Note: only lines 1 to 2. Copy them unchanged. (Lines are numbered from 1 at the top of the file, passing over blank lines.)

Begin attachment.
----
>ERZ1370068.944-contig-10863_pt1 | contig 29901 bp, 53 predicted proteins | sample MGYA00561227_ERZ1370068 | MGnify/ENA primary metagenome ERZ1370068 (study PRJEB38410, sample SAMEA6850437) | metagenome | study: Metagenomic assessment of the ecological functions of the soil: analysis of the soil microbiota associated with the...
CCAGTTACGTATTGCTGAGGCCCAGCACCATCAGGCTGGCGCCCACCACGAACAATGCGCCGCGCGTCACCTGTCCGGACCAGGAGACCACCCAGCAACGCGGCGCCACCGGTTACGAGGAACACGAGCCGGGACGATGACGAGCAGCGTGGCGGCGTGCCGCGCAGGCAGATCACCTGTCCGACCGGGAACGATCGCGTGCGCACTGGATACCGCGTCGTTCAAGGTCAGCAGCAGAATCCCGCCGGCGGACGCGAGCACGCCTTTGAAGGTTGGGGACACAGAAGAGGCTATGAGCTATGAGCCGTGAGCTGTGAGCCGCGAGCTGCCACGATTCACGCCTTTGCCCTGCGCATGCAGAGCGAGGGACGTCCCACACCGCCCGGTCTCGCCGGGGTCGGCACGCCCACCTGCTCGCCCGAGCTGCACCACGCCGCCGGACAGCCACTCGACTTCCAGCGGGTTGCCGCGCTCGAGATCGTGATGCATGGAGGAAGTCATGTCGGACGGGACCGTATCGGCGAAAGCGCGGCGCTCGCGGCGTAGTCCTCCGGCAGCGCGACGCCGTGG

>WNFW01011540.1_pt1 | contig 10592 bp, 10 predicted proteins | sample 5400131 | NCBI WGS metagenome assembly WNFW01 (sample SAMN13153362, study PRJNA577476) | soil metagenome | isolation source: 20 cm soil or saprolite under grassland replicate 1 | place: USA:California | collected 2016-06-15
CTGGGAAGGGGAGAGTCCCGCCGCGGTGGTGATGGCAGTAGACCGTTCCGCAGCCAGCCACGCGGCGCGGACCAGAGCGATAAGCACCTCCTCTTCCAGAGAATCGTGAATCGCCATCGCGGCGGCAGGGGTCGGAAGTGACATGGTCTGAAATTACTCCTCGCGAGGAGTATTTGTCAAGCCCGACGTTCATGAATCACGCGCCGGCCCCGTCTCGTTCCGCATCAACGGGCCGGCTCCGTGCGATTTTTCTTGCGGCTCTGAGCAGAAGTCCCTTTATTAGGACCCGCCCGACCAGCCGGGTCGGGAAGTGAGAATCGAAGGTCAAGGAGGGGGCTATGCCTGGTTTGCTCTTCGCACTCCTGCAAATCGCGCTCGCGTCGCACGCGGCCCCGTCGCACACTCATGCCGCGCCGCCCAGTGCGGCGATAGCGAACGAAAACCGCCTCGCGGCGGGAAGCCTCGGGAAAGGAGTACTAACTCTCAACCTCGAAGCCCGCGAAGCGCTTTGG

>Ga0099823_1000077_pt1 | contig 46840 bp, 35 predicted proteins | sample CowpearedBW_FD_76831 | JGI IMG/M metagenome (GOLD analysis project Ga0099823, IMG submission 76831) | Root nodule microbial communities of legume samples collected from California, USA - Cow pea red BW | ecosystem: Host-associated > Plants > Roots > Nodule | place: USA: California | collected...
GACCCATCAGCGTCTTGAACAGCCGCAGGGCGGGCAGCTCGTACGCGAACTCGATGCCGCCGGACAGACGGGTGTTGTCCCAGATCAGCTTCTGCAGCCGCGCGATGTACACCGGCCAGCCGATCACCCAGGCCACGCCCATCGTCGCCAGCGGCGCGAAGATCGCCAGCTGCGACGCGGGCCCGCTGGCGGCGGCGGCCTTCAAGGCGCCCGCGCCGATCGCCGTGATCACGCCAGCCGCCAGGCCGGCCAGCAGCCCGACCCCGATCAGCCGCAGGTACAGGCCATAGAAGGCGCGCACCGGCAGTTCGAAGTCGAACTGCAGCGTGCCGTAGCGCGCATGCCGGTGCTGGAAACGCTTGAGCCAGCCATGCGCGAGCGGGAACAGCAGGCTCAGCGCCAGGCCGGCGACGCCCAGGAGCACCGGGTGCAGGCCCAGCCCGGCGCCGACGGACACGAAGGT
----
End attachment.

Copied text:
>ERZ1370068.944-contig-10863_pt1 | contig 29901 bp, 53 predicted proteins | sample MGYA00561227_ERZ1370068 | MGnify/ENA primary metagenome ERZ1370068 (study PRJEB38410, sample SAMEA6850437) | metagenome | study: Metagenomic assessment of the ecological functions of the soil: analysis of the soil microbiota associated with the...
CCAGTTACGTATTGCTGAGGCCCAGCACCATCAGGCTGGCGCCCACCACGAACAATGCGCCGCGCGTCACCTGTCCGGACCAGGAGACCACCCAGCAACGCGGCGCCACCGGTTACGAGGAACACGAGCCGGGACGATGACGAGCAGCGTGGCGGCGTGCCGCGCAGGCAGATCACCTGTCCGACCGGGAACGATCGCGTGCGCACTGGATACCGCGTCGTTCAAGGTCAGCAGCAGAATCCCGCCGGCGGACGCGAGCACGCCTTTGAAGGTTGGGGACACAGAAGAGGCTATGAGCTATGAGCCGTGAGCTGTGAGCCGCGAGCTGCCACGATTCACGCCTTTGCCCTGCGCATGCAGAGCGAGGGACGTCCCACACCGCCCGGTCTCGCCGGGGTCGGCACGCCCACCTGCTCGCCCGAGCTGCACCACGCCGCCGGACAGCCACTCGACTTCCAGCGGGTTGCCGCGCTCGAGATCGTGATGCATGGAGGAAGTCATGTCGGACGGGACCGTATCGGCGAAAGCGCGGCGCTCGCGGCGTAGTCCTCCGGCAGCGCGACGCCGTGG